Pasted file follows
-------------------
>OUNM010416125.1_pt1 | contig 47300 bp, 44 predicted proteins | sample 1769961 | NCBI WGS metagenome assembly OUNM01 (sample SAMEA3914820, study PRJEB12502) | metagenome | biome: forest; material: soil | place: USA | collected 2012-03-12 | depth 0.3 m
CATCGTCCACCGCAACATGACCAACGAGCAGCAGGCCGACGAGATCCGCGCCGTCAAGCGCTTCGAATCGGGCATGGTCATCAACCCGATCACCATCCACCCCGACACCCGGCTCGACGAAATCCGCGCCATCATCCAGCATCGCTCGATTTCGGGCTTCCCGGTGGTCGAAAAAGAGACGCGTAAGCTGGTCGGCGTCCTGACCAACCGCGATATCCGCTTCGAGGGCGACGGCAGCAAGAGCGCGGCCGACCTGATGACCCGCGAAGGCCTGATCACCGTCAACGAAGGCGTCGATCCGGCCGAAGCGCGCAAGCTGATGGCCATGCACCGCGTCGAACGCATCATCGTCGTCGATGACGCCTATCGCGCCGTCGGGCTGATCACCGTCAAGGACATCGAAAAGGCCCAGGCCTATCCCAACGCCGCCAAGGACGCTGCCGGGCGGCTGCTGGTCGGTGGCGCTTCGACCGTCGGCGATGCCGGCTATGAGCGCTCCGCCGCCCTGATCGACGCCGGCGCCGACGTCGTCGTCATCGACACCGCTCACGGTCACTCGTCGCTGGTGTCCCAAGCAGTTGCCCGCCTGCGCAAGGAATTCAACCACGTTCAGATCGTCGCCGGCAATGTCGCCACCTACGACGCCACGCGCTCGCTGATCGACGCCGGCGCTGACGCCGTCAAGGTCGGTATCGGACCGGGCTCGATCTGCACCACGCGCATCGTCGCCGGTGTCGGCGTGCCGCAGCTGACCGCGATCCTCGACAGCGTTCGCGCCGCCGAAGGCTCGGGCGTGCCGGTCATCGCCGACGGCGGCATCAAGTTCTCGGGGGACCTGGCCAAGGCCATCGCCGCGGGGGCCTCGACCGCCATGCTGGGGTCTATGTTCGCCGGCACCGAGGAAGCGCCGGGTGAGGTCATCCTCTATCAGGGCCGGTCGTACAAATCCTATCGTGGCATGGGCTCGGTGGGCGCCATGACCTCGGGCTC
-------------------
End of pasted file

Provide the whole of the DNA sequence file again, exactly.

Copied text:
>OUNM010416125.1_pt1 | contig 47300 bp, 44 predicted proteins | sample 1769961 | NCBI WGS metagenome assembly OUNM01 (sample SAMEA3914820, study PRJEB12502) | metagenome | biome: forest; material: soil | place: USA | collected 2012-03-12 | depth 0.3 m
CATCGTCCACCGCAACATGACCAACGAGCAGCAGGCCGACGAGATCCGCGCCGTCAAGCGCTTCGAATCGGGCATGGTCATCAACCCGATCACCATCCACCCCGACACCCGGCTCGACGAAATCCGCGCCATCATCCAGCATCGCTCGATTTCGGGCTTCCCGGTGGTCGAAAAAGAGACGCGTAAGCTGGTCGGCGTCCTGACCAACCGCGATATCCGCTTCGAGGGCGACGGCAGCAAGAGCGCGGCCGACCTGATGACCCGCGAAGGCCTGATCACCGTCAACGAAGGCGTCGATCCGGCCGAAGCGCGCAAGCTGATGGCCATGCACCGCGTCGAACGCATCATCGTCGTCGATGACGCCTATCGCGCCGTCGGGCTGATCACCGTCAAGGACATCGAAAAGGCCCAGGCCTATCCCAACGCCGCCAAGGACGCTGCCGGGCGGCTGCTGGTCGGTGGCGCTTCGACCGTCGGCGATGCCGGCTATGAGCGCTCCGCCGCCCTGATCGACGCCGGCGCCGACGTCGTCGTCATCGACACCGCTCACGGTCACTCGTCGCTGGTGTCCCAAGCAGTTGCCCGCCTGCGCAAGGAATTCAACCACGTTCAGATCGTCGCCGGCAATGTCGCCACCTACGACGCCACGCGCTCGCTGATCGACGCCGGCGCTGACGCCGTCAAGGTCGGTATCGGACCGGGCTCGATCTGCACCACGCGCATCGTCGCCGGTGTCGGCGTGCCGCAGCTGACCGCGATCCTCGACAGCGTTCGCGCCGCCGAAGGCTCGGGCGTGCCGGTCATCGCCGACGGCGGCATCAAGTTCTCGGGGGACCTGGCCAAGGCCATCGCCGCGGGGGCCTCGACCGCCATGCTGGGGTCTATGTTCGCCGGCACCGAGGAAGCGCCGGGTGAGGTCATCCTCTATCAGGGCCGGTCGTACAAATCCTATCGTGGCATGGGCTCGGTGGGCGCCATGACCTCGGGCTC